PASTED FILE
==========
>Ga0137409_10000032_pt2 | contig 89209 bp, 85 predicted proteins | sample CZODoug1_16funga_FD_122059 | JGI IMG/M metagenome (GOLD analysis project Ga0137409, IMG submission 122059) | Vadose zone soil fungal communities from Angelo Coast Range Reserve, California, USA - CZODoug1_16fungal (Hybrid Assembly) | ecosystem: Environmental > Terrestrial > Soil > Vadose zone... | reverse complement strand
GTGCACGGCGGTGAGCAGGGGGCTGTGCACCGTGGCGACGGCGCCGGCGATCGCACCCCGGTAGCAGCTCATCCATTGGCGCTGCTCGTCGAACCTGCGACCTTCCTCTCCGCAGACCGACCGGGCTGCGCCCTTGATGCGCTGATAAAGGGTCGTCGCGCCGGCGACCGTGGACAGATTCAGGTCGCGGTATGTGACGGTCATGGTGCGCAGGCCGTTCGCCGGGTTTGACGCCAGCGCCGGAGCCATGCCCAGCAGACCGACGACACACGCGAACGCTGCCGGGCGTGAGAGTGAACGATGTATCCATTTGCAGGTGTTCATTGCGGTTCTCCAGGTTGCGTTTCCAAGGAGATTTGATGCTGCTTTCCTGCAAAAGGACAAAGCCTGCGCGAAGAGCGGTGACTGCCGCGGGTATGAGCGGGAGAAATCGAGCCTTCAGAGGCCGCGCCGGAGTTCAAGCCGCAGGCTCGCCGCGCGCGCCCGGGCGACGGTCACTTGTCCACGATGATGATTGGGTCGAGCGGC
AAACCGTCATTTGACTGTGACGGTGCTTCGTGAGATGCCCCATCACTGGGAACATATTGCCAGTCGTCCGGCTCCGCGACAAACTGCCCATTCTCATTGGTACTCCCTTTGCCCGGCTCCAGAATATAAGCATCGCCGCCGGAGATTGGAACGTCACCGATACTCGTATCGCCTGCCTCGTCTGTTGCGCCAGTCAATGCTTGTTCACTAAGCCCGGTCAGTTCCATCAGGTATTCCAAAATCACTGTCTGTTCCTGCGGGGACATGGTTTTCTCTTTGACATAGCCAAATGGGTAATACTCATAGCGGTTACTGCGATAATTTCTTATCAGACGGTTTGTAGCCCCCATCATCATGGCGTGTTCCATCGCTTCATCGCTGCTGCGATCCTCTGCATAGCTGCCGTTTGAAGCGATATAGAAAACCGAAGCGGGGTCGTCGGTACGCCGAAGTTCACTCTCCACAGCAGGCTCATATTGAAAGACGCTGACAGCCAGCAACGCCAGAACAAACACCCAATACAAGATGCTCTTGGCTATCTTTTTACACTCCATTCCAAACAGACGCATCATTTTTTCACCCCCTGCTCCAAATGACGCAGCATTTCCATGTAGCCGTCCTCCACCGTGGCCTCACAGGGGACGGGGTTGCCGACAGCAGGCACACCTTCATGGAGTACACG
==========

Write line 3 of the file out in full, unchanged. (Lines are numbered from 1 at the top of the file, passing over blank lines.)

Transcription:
AAACCGTCATTTGACTGTGACGGTGCTTCGTGAGATGCCCCATCACTGGGAACATATTGCCAGTCGTCCGGCTCCGCGACAAACTGCCCATTCTCATTGGTACTCCCTTTGCCCGGCTCCAGAATATAAGCATCGCCGCCGGAGATTGGAACGTCACCGATACTCGTATCGCCTGCCTCGTCTGTTGCGCCAGTCAATGCTTGTTCACTAAGCCCGGTCAGTTCCATCAGGTATTCCAAAATCACTGTCTGTTCCTGCGGGGACATGGTTTTCTCTTTGACATAGCCAAATGGGTAATACTCATAGCGGTTACTGCGATAATTTCTTATCAGACGGTTTGTAGCCCCCATCATCATGGCGTGTTCCATCGCTTCATCGCTGCTGCGATCCTCTGCATAGCTGCCGTTTGAAGCGATATAGAAAACCGAAGCGGGGTCGTCGGTACGCCGAAGTTCACTCTCCACAGCAGGCTCATATTGAAAGACGCTGACAGCCAGCAACGCCAGAACAAACACCCAATACAAGATGCTCTTGGCTATCTTTTTACACTCCATTCCAAACAGACGCATCATTTTTTCACCCCCTGCTCCAAATGACGCAGCATTTCCATGTAGCCGTCCTCCACCGTGGCCTCACAGGGGACGGGGTTGCCGACAGCAGGCACACCTTCATGGAGTACACG